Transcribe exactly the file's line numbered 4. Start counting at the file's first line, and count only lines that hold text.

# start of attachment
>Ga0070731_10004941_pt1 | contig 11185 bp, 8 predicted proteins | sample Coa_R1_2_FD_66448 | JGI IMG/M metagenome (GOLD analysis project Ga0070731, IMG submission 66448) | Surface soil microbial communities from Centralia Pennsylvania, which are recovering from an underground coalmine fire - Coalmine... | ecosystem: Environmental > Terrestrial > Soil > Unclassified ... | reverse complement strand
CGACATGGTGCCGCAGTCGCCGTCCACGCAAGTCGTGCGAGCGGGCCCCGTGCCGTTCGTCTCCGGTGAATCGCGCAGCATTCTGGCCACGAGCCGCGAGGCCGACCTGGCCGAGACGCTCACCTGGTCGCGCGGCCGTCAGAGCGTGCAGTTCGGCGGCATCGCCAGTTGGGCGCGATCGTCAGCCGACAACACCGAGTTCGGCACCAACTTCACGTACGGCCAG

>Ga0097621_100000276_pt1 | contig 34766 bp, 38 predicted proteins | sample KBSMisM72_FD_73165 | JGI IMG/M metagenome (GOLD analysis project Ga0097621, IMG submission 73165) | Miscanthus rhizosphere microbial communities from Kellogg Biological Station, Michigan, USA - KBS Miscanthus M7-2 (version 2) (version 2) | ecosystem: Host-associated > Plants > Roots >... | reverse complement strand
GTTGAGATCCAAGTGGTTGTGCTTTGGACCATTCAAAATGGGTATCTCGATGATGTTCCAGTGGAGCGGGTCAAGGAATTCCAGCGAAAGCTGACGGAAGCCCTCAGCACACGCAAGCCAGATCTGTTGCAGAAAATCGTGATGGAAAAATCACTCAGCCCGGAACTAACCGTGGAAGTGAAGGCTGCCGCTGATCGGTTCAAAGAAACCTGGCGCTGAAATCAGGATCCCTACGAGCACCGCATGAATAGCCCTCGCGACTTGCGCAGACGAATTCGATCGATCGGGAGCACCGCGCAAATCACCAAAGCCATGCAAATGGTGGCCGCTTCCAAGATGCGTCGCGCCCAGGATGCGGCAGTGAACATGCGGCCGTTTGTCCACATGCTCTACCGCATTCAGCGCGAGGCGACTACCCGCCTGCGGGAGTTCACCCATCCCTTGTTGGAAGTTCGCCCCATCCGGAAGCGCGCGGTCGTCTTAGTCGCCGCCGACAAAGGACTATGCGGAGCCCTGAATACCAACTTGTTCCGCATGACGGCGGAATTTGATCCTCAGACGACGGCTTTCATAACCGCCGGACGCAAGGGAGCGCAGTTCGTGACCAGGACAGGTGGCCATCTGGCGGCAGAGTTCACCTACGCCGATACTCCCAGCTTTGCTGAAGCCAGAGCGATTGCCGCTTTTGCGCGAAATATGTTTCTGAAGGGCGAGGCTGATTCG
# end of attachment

GTTGAGATCCAAGTGGTTGTGCTTTGGACCATTCAAAATGGGTATCTCGATGATGTTCCAGTGGAGCGGGTCAAGGAATTCCAGCGAAAGCTGACGGAAGCCCTCAGCACACGCAAGCCAGATCTGTTGCAGAAAATCGTGATGGAAAAATCACTCAGCCCGGAACTAACCGTGGAAGTGAAGGCTGCCGCTGATCGGTTCAAAGAAACCTGGCGCTGAAATCAGGATCCCTACGAGCACCGCATGAATAGCCCTCGCGACTTGCGCAGACGAATTCGATCGATCGGGAGCACCGCGCAAATCACCAAAGCCATGCAAATGGTGGCCGCTTCCAAGATGCGTCGCGCCCAGGATGCGGCAGTGAACATGCGGCCGTTTGTCCACATGCTCTACCGCATTCAGCGCGAGGCGACTACCCGCCTGCGGGAGTTCACCCATCCCTTGTTGGAAGTTCGCCCCATCCGGAAGCGCGCGGTCGTCTTAGTCGCCGCCGACAAAGGACTATGCGGAGCCCTGAATACCAACTTGTTCCGCATGACGGCGGAATTTGATCCTCAGACGACGGCTTTCATAACCGCCGGACGCAAGGGAGCGCAGTTCGTGACCAGGACAGGTGGCCATCTGGCGGCAGAGTTCACCTACGCCGATACTCCCAGCTTTGCTGAAGCCAGAGCGATTGCCGCTTTTGCGCGAAATATGTTTCTGAAGGGCGAGGCTGATTCG